At least 19,000 teacher layoffs in CA, 500 layoffs in SF
Besides reforming Prop 13, what can we do to make sure we fund education? Thousands of teachers in California are receiving layoff notices.
California teacher pink slips snag veterans
Tuesday, March 15, 2011
After five years of teaching, Quyen Tran thought maybe this year she wouldn't get a pink slip.
She got the bad news from her principal at Emanuele Elementary School in Union City earlier this month. Days later, the layoff notice landed with a thud in her mailbox.
It was one of at least 19,000 sent to California teachers by the state's March 15 deadline, including 60 in Tran's district. Those numbers are likely to increase as more districts report their layoff numbers later this week, according to teachers union officials.
Many of the public school teachers on the layoff list are classroom veterans like Tran, who thought that by now in their career, they'd have job security.
But over the past three years, 30,000 teachers have lost their jobs because of budget cuts, forcing district officials this year to drill deeper into their seniority lists.
"Today is a bad day," state Superintendent of Public Instruction Tom Torlakson said Tuesday at a rally at Portola Elementary School in San Bruno. Teachers "full of hope are being told there is no room in the budget for them."
Waiting for money
School districts won't know until summer whether they'll get enough money to retain some of those teachers. It hinges on the California budget and whether proposed measures to extend and increase state taxes end up on the June ballot and are approved by voters.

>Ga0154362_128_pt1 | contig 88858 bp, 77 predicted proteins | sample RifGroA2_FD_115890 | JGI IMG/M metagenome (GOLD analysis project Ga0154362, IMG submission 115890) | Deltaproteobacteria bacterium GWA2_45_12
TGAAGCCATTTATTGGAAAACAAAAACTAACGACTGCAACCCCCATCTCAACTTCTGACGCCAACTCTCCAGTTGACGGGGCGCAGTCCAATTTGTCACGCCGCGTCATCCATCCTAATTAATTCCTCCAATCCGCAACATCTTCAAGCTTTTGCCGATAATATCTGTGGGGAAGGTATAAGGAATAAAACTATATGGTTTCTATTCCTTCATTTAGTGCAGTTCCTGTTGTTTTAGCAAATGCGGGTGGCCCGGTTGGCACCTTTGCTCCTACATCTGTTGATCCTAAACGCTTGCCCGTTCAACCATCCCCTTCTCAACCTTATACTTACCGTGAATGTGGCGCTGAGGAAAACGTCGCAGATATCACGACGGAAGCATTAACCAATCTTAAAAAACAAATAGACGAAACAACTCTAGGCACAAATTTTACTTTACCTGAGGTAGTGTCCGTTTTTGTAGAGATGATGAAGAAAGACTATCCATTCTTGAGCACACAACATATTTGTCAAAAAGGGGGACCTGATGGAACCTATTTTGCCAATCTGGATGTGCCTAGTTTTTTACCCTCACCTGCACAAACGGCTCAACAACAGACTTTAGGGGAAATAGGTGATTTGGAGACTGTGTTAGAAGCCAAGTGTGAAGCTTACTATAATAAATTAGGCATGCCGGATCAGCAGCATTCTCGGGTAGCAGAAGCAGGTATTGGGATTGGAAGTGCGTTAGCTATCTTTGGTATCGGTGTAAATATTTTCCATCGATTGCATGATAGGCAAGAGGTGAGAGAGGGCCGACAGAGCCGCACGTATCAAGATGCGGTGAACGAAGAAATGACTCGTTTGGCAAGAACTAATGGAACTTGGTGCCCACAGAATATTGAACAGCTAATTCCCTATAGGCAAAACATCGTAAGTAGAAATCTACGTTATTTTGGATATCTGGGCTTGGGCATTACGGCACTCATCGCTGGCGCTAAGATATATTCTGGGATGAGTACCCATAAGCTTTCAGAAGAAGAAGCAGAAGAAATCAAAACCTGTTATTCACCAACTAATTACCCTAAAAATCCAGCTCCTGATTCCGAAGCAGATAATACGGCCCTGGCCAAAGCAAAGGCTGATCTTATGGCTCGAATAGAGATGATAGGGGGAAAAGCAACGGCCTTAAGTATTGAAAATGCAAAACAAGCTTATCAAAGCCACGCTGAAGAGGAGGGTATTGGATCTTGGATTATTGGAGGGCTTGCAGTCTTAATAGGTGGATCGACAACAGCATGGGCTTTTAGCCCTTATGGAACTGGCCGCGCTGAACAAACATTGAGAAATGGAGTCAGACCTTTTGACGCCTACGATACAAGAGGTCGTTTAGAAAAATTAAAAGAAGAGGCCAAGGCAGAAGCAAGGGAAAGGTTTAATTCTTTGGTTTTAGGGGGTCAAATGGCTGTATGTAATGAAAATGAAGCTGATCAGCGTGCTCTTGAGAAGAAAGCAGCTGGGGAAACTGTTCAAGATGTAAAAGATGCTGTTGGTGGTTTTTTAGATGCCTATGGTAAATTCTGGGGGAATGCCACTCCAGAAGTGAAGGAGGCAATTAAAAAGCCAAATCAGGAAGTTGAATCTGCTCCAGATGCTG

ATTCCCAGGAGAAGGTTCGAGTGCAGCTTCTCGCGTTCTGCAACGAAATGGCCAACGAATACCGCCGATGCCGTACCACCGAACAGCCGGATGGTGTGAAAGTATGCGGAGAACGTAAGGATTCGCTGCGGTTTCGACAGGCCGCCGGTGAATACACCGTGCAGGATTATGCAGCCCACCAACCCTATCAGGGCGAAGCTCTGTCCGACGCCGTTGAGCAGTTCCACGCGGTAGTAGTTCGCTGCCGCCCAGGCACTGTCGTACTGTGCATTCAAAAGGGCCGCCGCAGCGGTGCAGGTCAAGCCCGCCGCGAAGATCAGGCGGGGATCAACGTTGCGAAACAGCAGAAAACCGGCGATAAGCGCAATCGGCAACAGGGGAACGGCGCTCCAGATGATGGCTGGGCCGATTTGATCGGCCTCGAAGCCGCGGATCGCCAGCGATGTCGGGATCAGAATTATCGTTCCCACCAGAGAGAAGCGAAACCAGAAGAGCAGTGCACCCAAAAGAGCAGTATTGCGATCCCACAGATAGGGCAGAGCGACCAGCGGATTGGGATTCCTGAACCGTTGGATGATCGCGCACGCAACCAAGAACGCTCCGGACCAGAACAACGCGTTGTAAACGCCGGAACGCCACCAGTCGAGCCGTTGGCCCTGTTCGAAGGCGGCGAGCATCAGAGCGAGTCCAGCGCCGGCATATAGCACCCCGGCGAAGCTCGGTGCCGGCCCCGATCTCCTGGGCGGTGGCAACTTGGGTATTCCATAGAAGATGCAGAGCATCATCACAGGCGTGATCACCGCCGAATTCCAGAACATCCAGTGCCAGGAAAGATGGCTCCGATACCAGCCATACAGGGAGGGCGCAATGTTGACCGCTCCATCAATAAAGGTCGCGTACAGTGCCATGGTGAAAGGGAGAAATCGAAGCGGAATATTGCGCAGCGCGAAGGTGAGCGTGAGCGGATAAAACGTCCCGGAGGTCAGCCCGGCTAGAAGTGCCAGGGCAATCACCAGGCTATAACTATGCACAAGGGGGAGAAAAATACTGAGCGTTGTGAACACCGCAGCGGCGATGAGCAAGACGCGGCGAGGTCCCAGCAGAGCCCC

Success or failure of the measures would mean a difference in revenue of about $14 billion for the state in general and $2 billion for public schools. That's about $330 for each of the state's 6 million students.
Teachers, parents, children, labor union officials and other education leaders participated in several Bay Area events Tuesday to urge lawmakers to put the tax measures, proposed by Gov. Jerry Brown, on the ballot.
In the meantime, many districts were forced to plan for a worst-case scenario.
Across the nine-county Bay Area, school officials issued at least 2,800 teacher pink slips this month, including 530 in Oakland, 100 in West Contra Costa, 82 in Mount Diablo and 35 in Alameda.
In San Francisco, nearly 500 teachers, aides, counselors, nurses and administrators got notices this year.
Those numbers don't include the estimated 1,000 bus drivers, custodians, office workers and other school employees who are expected to receive layoff notices later this school year, state education officials said Tuesday.
"I have never seen such unprecedented cuts," said David Sanchez, president of the California Teachers Association. "The list goes on and on. All these cuts come after years of deep cuts."
Nine layoff notices
At Tran's school, nine out of 40 teachers received layoff notices.
It was the second straight year she got one. Last year, she didn't find out until August - days before the school year started - that she still had a job.
Six months pregnant, she isn't looking forward to months of anxiety.
"This year, I'm more disappointed and stressed out just because of the baby," she said. "Who can survive these days on one income with a newborn?"
Still, she has no plans to leave the profession.
"I love it and I will hang tough," she said. "I can't imagine doing anything else besides teaching."
E-mail Jill Tucker at firstname.lastname@example.org.